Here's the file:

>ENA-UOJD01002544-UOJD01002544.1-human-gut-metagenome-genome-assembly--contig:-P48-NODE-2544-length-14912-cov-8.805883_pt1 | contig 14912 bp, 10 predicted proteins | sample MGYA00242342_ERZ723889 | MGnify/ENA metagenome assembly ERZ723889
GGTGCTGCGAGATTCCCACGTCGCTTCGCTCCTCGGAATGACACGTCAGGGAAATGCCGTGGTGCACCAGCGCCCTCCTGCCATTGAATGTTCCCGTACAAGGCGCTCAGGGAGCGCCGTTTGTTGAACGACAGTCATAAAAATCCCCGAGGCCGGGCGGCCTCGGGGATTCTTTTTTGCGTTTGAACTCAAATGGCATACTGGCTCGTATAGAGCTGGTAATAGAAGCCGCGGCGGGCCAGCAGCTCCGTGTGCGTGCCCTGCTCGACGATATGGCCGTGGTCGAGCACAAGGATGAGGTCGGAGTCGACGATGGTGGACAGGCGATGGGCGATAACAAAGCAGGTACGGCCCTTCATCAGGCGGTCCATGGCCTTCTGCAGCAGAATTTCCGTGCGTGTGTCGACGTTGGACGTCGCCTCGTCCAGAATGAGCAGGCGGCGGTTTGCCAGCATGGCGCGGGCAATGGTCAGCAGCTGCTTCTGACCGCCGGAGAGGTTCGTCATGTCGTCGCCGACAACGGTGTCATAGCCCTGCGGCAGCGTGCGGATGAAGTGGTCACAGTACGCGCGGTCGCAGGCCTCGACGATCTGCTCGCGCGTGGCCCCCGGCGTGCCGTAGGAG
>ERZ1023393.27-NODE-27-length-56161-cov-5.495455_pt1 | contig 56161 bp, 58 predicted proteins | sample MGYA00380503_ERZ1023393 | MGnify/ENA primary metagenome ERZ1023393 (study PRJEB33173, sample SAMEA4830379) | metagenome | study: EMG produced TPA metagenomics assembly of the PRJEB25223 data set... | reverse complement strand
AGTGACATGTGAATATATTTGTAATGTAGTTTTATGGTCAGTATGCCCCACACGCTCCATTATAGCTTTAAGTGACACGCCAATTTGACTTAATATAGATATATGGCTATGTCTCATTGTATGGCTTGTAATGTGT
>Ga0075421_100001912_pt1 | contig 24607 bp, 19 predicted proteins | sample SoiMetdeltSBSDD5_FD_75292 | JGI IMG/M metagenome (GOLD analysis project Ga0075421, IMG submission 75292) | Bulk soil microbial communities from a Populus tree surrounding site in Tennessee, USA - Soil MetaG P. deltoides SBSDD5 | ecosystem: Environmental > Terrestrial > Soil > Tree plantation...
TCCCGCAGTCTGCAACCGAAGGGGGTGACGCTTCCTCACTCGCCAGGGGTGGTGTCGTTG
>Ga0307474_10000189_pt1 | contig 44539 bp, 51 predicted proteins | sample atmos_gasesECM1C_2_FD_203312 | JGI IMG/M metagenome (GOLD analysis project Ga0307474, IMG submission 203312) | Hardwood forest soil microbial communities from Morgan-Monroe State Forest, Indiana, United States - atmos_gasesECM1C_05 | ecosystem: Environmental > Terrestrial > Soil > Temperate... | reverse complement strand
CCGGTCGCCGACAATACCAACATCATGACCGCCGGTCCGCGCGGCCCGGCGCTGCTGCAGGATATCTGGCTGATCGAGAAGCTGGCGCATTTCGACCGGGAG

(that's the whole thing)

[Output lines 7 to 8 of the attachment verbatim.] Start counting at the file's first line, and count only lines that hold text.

>Ga0307474_10000189_pt1 | contig 44539 bp, 51 predicted proteins | sample atmos_gasesECM1C_2_FD_203312 | JGI IMG/M metagenome (GOLD analysis project Ga0307474, IMG submission 203312) | Hardwood forest soil microbial communities from Morgan-Monroe State Forest, Indiana, United States - atmos_gasesECM1C_05 | ecosystem: Environmental > Terrestrial > Soil > Temperate... | reverse complement strand
CCGGTCGCCGACAATACCAACATCATGACCGCCGGTCCGCGCGGCCCGGCGCTGCTGCAGGATATCTGGCTGATCGAGAAGCTGGCGCATTTCGACCGGGAG